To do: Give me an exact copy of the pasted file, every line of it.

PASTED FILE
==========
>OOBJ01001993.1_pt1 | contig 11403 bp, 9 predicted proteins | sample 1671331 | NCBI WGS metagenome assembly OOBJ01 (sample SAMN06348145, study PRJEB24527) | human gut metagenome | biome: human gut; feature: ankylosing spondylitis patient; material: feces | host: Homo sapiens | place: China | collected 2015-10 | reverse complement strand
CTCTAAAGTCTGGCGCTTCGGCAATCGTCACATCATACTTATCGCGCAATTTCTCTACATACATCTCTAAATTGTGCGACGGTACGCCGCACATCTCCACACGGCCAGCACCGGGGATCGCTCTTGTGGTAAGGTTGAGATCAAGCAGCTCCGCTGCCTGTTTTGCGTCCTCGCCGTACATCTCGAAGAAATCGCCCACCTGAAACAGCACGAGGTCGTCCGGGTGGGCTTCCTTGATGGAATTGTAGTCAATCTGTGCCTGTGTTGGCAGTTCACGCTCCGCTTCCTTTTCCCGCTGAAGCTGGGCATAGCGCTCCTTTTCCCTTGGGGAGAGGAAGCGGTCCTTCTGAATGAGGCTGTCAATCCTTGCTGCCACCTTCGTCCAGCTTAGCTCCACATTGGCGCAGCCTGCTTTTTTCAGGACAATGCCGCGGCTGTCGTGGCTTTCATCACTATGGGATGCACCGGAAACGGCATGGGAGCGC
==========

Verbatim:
>OOBJ01001993.1_pt1 | contig 11403 bp, 9 predicted proteins | sample 1671331 | NCBI WGS metagenome assembly OOBJ01 (sample SAMN06348145, study PRJEB24527) | human gut metagenome | biome: human gut; feature: ankylosing spondylitis patient; material: feces | host: Homo sapiens | place: China | collected 2015-10 | reverse complement strand
CTCTAAAGTCTGGCGCTTCGGCAATCGTCACATCATACTTATCGCGCAATTTCTCTACATACATCTCTAAATTGTGCGACGGTACGCCGCACATCTCCACACGGCCAGCACCGGGGATCGCTCTTGTGGTAAGGTTGAGATCAAGCAGCTCCGCTGCCTGTTTTGCGTCCTCGCCGTACATCTCGAAGAAATCGCCCACCTGAAACAGCACGAGGTCGTCCGGGTGGGCTTCCTTGATGGAATTGTAGTCAATCTGTGCCTGTGTTGGCAGTTCACGCTCCGCTTCCTTTTCCCGCTGAAGCTGGGCATAGCGCTCCTTTTCCCTTGGGGAGAGGAAGCGGTCCTTCTGAATGAGGCTGTCAATCCTTGCTGCCACCTTCGTCCAGCTTAGCTCCACATTGGCGCAGCCTGCTTTTTTCAGGACAATGCCGCGGCTGTCGTGGCTTTCATCACTATGGGATGCACCGGAAACGGCATGGGAGCGC